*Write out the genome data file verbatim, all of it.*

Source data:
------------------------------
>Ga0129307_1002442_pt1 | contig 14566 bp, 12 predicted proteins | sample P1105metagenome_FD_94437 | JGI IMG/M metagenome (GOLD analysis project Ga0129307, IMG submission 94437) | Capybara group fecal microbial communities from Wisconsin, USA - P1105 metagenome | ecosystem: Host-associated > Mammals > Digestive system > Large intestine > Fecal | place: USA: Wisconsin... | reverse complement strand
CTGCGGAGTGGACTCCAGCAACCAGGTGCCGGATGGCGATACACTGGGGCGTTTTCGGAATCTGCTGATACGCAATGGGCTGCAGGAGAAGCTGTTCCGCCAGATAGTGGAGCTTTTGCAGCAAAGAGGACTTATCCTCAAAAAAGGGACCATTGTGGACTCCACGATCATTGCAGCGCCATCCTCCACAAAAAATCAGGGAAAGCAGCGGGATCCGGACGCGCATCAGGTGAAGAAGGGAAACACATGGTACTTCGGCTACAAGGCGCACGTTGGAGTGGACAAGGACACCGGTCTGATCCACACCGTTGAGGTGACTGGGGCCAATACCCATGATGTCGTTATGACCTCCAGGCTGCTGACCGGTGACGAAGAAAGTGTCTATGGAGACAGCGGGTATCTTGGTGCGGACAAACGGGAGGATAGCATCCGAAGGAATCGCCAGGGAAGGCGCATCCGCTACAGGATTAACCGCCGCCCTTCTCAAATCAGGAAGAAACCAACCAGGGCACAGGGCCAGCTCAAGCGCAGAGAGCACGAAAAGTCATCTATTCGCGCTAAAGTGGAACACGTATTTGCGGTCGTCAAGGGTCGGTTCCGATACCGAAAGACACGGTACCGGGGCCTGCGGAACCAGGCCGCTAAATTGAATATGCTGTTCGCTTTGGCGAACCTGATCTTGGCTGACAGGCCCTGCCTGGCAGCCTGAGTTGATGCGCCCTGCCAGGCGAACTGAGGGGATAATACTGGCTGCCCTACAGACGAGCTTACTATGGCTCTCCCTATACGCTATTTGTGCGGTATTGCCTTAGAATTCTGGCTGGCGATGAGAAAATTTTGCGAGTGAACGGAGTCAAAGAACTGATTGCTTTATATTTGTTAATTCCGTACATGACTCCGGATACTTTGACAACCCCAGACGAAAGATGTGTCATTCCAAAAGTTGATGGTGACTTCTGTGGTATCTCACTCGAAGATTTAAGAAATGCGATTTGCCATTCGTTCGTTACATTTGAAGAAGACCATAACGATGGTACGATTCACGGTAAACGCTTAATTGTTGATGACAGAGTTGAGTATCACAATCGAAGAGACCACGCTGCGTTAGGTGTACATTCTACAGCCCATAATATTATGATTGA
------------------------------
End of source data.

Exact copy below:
>Ga0129307_1002442_pt1 | contig 14566 bp, 12 predicted proteins | sample P1105metagenome_FD_94437 | JGI IMG/M metagenome (GOLD analysis project Ga0129307, IMG submission 94437) | Capybara group fecal microbial communities from Wisconsin, USA - P1105 metagenome | ecosystem: Host-associated > Mammals > Digestive system > Large intestine > Fecal | place: USA: Wisconsin... | reverse complement strand
CTGCGGAGTGGACTCCAGCAACCAGGTGCCGGATGGCGATACACTGGGGCGTTTTCGGAATCTGCTGATACGCAATGGGCTGCAGGAGAAGCTGTTCCGCCAGATAGTGGAGCTTTTGCAGCAAAGAGGACTTATCCTCAAAAAAGGGACCATTGTGGACTCCACGATCATTGCAGCGCCATCCTCCACAAAAAATCAGGGAAAGCAGCGGGATCCGGACGCGCATCAGGTGAAGAAGGGAAACACATGGTACTTCGGCTACAAGGCGCACGTTGGAGTGGACAAGGACACCGGTCTGATCCACACCGTTGAGGTGACTGGGGCCAATACCCATGATGTCGTTATGACCTCCAGGCTGCTGACCGGTGACGAAGAAAGTGTCTATGGAGACAGCGGGTATCTTGGTGCGGACAAACGGGAGGATAGCATCCGAAGGAATCGCCAGGGAAGGCGCATCCGCTACAGGATTAACCGCCGCCCTTCTCAAATCAGGAAGAAACCAACCAGGGCACAGGGCCAGCTCAAGCGCAGAGAGCACGAAAAGTCATCTATTCGCGCTAAAGTGGAACACGTATTTGCGGTCGTCAAGGGTCGGTTCCGATACCGAAAGACACGGTACCGGGGCCTGCGGAACCAGGCCGCTAAATTGAATATGCTGTTCGCTTTGGCGAACCTGATCTTGGCTGACAGGCCCTGCCTGGCAGCCTGAGTTGATGCGCCCTGCCAGGCGAACTGAGGGGATAATACTGGCTGCCCTACAGACGAGCTTACTATGGCTCTCCCTATACGCTATTTGTGCGGTATTGCCTTAGAATTCTGGCTGGCGATGAGAAAATTTTGCGAGTGAACGGAGTCAAAGAACTGATTGCTTTATATTTGTTAATTCCGTACATGACTCCGGATACTTTGACAACCCCAGACGAAAGATGTGTCATTCCAAAAGTTGATGGTGACTTCTGTGGTATCTCACTCGAAGATTTAAGAAATGCGATTTGCCATTCGTTCGTTACATTTGAAGAAGACCATAACGATGGTACGATTCACGGTAAACGCTTAATTGTTGATGACAGAGTTGAGTATCACAATCGAAGAGACCACGCTGCGTTAGGTGTACATTCTACAGCCCATAATATTATGATTGA